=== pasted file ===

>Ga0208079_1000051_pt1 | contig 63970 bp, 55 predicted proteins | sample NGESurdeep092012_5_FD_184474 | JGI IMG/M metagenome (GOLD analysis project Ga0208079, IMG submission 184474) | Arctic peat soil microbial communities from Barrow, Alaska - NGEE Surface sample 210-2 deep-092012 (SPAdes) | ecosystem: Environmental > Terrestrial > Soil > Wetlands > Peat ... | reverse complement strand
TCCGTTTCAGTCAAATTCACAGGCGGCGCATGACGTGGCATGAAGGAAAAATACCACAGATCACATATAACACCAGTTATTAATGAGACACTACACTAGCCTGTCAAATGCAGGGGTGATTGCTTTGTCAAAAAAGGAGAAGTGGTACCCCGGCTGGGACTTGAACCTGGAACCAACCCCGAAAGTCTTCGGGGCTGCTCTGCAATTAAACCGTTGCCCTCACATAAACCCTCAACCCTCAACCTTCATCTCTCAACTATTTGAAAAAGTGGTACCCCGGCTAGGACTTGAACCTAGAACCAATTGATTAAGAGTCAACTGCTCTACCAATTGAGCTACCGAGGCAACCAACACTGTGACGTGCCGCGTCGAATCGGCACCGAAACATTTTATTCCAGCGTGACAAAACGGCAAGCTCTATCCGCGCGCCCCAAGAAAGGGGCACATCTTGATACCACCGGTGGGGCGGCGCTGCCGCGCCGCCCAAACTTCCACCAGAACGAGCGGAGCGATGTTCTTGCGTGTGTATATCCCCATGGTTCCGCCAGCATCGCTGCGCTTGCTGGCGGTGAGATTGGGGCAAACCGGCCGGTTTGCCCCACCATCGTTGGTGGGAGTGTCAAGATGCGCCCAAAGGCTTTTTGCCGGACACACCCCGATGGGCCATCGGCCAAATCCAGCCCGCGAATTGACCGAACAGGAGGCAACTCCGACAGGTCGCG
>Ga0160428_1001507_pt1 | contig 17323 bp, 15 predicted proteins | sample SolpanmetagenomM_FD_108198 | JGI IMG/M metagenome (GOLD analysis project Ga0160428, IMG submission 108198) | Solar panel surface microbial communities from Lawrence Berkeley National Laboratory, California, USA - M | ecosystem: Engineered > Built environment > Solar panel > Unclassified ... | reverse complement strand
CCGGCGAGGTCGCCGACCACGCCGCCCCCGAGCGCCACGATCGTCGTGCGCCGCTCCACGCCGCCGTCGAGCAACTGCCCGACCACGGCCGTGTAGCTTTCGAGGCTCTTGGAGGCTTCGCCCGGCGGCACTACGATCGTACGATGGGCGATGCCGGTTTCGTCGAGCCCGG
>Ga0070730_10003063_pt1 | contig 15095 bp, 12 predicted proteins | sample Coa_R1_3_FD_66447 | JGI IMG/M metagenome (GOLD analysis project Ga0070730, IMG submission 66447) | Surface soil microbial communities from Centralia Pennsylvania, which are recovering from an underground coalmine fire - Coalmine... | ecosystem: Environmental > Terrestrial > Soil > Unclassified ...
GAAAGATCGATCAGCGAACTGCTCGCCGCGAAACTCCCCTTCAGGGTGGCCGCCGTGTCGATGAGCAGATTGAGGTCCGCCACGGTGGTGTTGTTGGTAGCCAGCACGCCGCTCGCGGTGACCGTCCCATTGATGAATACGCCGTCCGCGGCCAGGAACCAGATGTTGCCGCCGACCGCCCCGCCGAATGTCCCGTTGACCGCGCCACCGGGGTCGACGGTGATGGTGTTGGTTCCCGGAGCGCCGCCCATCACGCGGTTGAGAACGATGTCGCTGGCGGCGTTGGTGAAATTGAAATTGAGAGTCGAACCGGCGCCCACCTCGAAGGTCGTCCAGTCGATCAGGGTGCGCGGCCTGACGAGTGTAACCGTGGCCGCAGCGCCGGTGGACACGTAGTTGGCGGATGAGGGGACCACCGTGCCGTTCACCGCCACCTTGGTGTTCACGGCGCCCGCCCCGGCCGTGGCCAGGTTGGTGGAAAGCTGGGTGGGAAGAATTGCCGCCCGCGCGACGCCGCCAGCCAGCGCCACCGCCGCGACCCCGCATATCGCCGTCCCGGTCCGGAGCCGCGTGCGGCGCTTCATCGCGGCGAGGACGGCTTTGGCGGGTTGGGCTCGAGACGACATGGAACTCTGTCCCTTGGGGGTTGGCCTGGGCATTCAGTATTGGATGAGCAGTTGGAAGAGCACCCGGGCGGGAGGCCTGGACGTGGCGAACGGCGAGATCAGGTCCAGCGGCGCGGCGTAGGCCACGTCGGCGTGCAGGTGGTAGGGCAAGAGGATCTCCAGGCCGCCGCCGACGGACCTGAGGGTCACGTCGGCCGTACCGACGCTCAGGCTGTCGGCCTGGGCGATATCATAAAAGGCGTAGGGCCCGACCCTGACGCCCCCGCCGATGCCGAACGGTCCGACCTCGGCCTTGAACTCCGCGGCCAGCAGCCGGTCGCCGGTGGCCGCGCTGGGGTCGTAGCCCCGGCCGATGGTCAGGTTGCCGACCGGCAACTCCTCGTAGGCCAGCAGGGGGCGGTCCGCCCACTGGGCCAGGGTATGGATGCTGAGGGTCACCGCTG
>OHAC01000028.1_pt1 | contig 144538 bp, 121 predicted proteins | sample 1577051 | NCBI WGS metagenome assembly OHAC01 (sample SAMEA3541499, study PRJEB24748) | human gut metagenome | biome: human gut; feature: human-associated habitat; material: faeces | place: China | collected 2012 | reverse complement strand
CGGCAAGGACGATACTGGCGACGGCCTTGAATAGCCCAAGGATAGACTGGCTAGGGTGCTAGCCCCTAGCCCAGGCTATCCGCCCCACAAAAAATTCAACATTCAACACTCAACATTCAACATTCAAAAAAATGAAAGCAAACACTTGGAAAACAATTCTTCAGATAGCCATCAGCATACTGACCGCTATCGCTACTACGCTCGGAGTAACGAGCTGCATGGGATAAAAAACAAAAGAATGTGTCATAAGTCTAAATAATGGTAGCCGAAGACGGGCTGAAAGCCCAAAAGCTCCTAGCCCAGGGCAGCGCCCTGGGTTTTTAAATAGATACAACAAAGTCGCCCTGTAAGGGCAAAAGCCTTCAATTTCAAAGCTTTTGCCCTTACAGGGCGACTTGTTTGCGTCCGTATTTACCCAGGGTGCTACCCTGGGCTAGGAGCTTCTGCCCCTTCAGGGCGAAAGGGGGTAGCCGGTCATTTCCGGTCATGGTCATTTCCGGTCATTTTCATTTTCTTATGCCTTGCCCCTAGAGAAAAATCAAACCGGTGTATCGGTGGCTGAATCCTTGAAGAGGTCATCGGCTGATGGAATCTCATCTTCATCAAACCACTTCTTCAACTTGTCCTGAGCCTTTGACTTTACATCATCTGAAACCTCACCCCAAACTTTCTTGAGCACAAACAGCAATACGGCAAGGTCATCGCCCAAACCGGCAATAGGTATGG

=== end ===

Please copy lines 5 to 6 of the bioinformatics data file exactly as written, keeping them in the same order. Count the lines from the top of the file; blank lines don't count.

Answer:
>Ga0070730_10003063_pt1 | contig 15095 bp, 12 predicted proteins | sample Coa_R1_3_FD_66447 | JGI IMG/M metagenome (GOLD analysis project Ga0070730, IMG submission 66447) | Surface soil microbial communities from Centralia Pennsylvania, which are recovering from an underground coalmine fire - Coalmine... | ecosystem: Environmental > Terrestrial > Soil > Unclassified ...
GAAAGATCGATCAGCGAACTGCTCGCCGCGAAACTCCCCTTCAGGGTGGCCGCCGTGTCGATGAGCAGATTGAGGTCCGCCACGGTGGTGTTGTTGGTAGCCAGCACGCCGCTCGCGGTGACCGTCCCATTGATGAATACGCCGTCCGCGGCCAGGAACCAGATGTTGCCGCCGACCGCCCCGCCGAATGTCCCGTTGACCGCGCCACCGGGGTCGACGGTGATGGTGTTGGTTCCCGGAGCGCCGCCCATCACGCGGTTGAGAACGATGTCGCTGGCGGCGTTGGTGAAATTGAAATTGAGAGTCGAACCGGCGCCCACCTCGAAGGTCGTCCAGTCGATCAGGGTGCGCGGCCTGACGAGTGTAACCGTGGCCGCAGCGCCGGTGGACACGTAGTTGGCGGATGAGGGGACCACCGTGCCGTTCACCGCCACCTTGGTGTTCACGGCGCCCGCCCCGGCCGTGGCCAGGTTGGTGGAAAGCTGGGTGGGAAGAATTGCCGCCCGCGCGACGCCGCCAGCCAGCGCCACCGCCGCGACCCCGCATATCGCCGTCCCGGTCCGGAGCCGCGTGCGGCGCTTCATCGCGGCGAGGACGGCTTTGGCGGGTTGGGCTCGAGACGACATGGAACTCTGTCCCTTGGGGGTTGGCCTGGGCATTCAGTATTGGATGAGCAGTTGGAAGAGCACCCGGGCGGGAGGCCTGGACGTGGCGAACGGCGAGATCAGGTCCAGCGGCGCGGCGTAGGCCACGTCGGCGTGCAGGTGGTAGGGCAAGAGGATCTCCAGGCCGCCGCCGACGGACCTGAGGGTCACGTCGGCCGTACCGACGCTCAGGCTGTCGGCCTGGGCGATATCATAAAAGGCGTAGGGCCCGACCCTGACGCCCCCGCCGATGCCGAACGGTCCGACCTCGGCCTTGAACTCCGCGGCCAGCAGCCGGTCGCCGGTGGCCGCGCTGGGGTCGTAGCCCCGGCCGATGGTCAGGTTGCCGACCGGCAACTCCTCGTAGGCCAGCAGGGGGCGGTCCGCCCACTGGGCCAGGGTATGGATGCTGAGGGTCACCGCTG